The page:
Grape-Scented Sage (Salvia melissodora) Psychoactive?
Answered by: Richters Staff
Question from: André Côté
Posted on: July 30, 2006

In the Grape scented sage description, what does "Thought to contain the same psychotropic compound found in diviners sage (S. divinorum)" mean? Not tested and not known, or less concentrated?

Richard Dufresne, a collector of Salvia species, writes in his self-published "Salvia Placard Handbook" (1997): "Reputed to be medicinal by Tarahumara Indians. May contain Divinorin A, a psychotropic agent found in S. divinorum." On what he based this statement Dufresne does not give any further detail. Divinorin A is better known as salvinorin A, the hallucinogenic active compound found in Salvia divinorum, the well-known divinatory herb used by the Mazatec Indians of Oaxaca State in Mexico.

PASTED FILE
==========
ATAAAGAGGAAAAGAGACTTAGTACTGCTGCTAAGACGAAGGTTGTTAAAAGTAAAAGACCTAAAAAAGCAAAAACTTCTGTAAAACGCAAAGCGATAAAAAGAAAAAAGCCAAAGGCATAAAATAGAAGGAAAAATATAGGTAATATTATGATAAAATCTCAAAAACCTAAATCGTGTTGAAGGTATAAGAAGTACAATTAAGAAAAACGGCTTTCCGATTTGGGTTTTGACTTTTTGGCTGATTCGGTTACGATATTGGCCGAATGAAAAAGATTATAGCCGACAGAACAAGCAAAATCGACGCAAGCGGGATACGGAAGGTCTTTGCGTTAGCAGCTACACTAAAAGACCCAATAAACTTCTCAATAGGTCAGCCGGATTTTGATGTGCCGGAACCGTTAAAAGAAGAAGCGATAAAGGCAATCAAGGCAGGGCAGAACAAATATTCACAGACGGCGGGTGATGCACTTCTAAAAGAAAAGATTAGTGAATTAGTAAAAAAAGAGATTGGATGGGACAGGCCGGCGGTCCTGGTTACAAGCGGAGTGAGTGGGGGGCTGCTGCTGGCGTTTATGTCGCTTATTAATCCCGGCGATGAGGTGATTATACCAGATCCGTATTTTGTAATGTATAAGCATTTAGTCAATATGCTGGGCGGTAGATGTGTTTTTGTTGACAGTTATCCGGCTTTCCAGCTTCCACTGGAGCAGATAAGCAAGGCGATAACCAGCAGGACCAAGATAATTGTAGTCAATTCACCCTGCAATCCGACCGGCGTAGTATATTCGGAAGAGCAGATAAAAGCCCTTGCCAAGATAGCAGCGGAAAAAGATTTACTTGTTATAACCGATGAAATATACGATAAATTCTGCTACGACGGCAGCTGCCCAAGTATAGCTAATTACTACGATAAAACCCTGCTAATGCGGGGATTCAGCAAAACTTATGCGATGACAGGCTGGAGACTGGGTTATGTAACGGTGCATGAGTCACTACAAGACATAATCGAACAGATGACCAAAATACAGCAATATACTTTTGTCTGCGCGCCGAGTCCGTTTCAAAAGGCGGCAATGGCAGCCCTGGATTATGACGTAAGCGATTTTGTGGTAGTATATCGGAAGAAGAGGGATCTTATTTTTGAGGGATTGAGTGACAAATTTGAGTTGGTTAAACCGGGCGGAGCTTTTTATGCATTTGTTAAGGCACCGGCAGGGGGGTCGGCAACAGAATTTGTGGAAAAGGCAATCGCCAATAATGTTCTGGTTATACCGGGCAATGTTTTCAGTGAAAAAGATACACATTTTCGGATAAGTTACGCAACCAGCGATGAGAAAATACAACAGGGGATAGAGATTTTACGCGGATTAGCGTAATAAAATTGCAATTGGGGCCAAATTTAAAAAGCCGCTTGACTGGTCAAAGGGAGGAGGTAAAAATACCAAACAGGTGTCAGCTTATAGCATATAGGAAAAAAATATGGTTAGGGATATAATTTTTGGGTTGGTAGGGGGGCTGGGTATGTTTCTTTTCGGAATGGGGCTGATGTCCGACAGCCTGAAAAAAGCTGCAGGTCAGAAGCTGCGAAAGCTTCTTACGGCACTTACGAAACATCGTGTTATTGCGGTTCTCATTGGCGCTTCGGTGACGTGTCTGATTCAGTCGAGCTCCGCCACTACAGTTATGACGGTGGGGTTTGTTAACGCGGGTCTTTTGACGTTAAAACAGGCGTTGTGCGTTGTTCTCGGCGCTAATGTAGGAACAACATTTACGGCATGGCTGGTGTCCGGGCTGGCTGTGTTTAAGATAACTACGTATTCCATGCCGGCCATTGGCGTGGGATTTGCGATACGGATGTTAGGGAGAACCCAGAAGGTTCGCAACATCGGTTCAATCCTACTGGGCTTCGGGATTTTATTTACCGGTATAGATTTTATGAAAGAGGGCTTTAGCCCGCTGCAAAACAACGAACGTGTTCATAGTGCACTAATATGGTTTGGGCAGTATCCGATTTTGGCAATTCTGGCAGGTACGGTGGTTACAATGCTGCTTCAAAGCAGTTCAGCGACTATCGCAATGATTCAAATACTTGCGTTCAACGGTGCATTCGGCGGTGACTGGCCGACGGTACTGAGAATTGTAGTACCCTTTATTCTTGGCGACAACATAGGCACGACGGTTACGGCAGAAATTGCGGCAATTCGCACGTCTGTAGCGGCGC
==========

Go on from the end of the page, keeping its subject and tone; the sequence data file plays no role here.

Betsy Clebsch in her, "A Book of Salvias" (available from Richters), doesn’t mention any psychotropic effect. But about Tarahumara Indian medicinal use she says that the leaves and seeds have been used for "several hundred years".

There is some anecdotal evidence that other species of Salvia have mild euphoric effects. Several recent postings in the Usenet newsgroup alt.drugs.salvia report effects of smoking dried Salvia coccinea leaves. Salvia splendens, the common salvia grown as an annual bedding plant, has also long be thought to possess psychoactive properties.

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